Vignelli

My friend Massimo Vignelli died earlier this week, on May 27, 2014. His passing is a huge loss to the design world, but also to New York City, his adopted home and location for some of his most iconic work, from the NYC Subway signage to the graphic identity for Bloomingdales.

Massimo was the first person I interviewed for Helvetica. Actually, he was the first person I'd ever interviewed on camera for anything, which was an incredible way to start a filmmaking career. He was humble, passionate, and as anyone who's seen the film knows, he had plenty to say! When I arrived with our film crew, he brought us into the kitchen and served everyone espresso, in cups that he and his wife Lella had designed, of course. The conversation we had that day set the tone for the rest of the project, and in some ways, for all my films since. The breadth of his and Lella's work was mind boggling; furniture, clothing, architecture, watches, tableware — a range, as Massimo liked to say, "from a spoon to a city." But his biggest legacy will be graphic designs that have become part of our everyday visual environment, and that will continue to impact generations of designers.

One of my favorite Vignelli stories actually came via graphic designer David Carson. In the '90s, during the "grunge" typography era when Carson was designing Ray Gun magazine, Vignelli had said some pretty harsh words about Carson's work in the press. The two had never met, but when they were both scheduled as speakers at a design conference, Carson said he was scared to meet Vignelli in person. But at a speakers' dinner the first night of the event (and after several bottles of wine were shared) they bonded, and apparently by the end of the dinner Massimo and Carson were dancing with the waitresses. The next day, a journalist asked Massimo what he thought of Carson. "Oh, I love him, he's fantastic!" Massimo replied. Then the journalist asked him what he thought of Carson's design work. "I love it, it's fantastic. It's not graphic design, but it's fantastic!" Massimo was opinionated, but his sense of humor was always infectious.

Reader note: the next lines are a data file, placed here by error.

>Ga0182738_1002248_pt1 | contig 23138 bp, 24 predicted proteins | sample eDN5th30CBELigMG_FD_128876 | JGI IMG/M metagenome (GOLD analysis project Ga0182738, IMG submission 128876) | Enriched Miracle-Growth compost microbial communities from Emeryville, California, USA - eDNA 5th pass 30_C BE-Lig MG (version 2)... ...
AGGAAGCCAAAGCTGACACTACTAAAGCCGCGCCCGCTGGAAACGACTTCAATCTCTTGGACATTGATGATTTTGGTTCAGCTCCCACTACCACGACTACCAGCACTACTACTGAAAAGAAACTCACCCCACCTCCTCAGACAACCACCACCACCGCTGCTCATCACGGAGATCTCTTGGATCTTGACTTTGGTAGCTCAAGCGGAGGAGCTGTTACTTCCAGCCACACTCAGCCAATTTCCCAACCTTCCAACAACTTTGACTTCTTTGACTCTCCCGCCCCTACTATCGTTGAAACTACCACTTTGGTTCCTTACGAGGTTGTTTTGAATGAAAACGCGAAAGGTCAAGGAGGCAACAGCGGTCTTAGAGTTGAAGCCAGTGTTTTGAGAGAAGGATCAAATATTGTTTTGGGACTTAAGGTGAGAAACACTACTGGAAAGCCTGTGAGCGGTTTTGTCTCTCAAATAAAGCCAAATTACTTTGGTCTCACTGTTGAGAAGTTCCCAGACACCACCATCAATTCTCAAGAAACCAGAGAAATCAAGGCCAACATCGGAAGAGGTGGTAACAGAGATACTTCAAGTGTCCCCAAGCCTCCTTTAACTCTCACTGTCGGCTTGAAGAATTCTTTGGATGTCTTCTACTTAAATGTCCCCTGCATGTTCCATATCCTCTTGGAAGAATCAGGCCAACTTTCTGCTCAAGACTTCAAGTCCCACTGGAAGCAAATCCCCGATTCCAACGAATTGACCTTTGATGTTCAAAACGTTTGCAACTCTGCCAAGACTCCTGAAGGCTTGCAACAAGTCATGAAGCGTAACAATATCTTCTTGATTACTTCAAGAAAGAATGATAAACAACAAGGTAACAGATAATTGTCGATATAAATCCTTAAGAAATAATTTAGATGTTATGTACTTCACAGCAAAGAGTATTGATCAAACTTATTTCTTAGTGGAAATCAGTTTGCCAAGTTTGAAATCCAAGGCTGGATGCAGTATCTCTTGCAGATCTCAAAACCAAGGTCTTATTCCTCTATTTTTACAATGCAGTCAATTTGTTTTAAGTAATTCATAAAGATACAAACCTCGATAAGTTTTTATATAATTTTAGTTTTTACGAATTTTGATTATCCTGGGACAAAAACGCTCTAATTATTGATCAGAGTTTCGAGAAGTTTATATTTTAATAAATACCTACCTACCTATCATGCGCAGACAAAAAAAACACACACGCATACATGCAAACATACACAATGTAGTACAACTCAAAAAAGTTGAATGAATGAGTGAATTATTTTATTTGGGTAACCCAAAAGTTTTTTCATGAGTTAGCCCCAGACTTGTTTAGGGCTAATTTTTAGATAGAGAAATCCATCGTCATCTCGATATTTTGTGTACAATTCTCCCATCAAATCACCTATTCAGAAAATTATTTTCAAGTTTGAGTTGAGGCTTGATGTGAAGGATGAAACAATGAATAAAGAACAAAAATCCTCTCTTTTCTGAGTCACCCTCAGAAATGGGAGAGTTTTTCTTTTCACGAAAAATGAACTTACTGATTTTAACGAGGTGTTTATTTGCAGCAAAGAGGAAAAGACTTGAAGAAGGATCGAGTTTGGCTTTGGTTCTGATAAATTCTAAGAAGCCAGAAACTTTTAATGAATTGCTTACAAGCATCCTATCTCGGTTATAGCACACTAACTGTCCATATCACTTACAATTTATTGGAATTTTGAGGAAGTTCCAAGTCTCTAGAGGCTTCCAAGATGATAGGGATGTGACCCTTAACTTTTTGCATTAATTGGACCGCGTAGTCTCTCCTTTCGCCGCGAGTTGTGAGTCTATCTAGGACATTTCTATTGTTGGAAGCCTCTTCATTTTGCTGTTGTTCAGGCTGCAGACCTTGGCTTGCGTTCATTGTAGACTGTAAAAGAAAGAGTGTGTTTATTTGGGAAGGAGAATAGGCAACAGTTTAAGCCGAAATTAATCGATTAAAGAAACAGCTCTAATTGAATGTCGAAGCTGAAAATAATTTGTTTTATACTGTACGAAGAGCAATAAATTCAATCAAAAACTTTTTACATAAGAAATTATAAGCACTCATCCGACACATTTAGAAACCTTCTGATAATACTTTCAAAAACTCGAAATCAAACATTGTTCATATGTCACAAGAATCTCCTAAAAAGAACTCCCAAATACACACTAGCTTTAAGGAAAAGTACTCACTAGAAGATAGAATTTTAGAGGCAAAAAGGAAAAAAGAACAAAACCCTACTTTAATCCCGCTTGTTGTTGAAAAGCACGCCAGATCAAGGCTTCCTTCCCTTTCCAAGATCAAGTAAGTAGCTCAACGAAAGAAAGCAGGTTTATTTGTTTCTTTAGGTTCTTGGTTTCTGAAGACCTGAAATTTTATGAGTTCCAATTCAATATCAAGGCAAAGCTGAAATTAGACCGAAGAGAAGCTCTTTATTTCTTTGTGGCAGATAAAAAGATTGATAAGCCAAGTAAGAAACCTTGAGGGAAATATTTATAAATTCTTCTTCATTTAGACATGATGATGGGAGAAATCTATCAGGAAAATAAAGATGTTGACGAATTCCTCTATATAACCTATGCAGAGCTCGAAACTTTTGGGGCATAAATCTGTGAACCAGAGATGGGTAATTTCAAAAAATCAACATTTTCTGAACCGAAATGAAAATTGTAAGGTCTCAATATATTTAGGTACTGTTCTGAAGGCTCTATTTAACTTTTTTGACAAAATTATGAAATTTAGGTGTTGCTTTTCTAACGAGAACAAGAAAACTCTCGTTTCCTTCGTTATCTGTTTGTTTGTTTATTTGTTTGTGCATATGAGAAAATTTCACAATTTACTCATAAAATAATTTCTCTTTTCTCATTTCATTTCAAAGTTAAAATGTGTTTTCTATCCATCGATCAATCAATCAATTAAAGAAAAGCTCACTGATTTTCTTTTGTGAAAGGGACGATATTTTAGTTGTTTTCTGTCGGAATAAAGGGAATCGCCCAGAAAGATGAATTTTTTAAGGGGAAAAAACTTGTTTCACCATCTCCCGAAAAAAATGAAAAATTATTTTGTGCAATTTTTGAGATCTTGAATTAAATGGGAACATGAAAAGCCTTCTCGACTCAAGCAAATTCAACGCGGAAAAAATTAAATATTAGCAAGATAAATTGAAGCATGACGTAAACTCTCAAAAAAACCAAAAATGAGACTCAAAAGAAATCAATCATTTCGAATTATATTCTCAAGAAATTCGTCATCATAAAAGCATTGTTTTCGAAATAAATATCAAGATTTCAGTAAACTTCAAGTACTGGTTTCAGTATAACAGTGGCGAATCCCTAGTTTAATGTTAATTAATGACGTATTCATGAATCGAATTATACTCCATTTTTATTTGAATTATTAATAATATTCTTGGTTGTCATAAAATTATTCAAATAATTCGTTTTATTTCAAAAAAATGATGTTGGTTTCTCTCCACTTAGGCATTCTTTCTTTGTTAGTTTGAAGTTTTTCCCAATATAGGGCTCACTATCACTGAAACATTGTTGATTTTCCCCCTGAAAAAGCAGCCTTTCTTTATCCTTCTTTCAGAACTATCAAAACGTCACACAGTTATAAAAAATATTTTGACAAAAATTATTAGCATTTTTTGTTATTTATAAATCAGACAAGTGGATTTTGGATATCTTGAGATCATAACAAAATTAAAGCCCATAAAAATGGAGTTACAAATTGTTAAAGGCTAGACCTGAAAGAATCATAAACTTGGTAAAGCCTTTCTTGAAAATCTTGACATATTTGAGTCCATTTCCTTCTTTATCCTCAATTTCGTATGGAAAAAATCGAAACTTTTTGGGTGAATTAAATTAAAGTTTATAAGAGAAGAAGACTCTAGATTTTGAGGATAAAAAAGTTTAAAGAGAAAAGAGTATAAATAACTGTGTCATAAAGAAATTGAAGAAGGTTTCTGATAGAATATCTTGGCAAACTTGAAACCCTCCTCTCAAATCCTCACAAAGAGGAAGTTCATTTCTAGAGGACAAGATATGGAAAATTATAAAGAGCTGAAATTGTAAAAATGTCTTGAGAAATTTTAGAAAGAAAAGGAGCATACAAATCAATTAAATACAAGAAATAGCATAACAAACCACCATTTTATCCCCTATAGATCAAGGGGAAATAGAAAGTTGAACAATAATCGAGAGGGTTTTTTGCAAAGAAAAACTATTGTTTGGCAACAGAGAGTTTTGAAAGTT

One day last spring, I spent an afternoon with Massimo and took some photographs of him and Lella in their home/studio. I didn't have any idea what I'd use the photos for, I just felt like photographing Massimo, and he graciously agreed. I've posted a few of those photos, above. As I was leaving that day, we talked a little bit about the next film I'm making. I told him I was worried that it would feel the same as the Design Trilogy films, and if I should deliberately use a different approach on the next one. Massimo said not to worry about it. "You created a language with Helvetica," he said. "Don't be afraid to keep speaking that language." I've taken that advice to heart.

I will deeply miss Massimo, his creativity, and his love of life. My sincere condolences to Lella and their family, and to everyone who's ever known, worked with, or been inspired by him.

Ciao, Massimo.
-Gary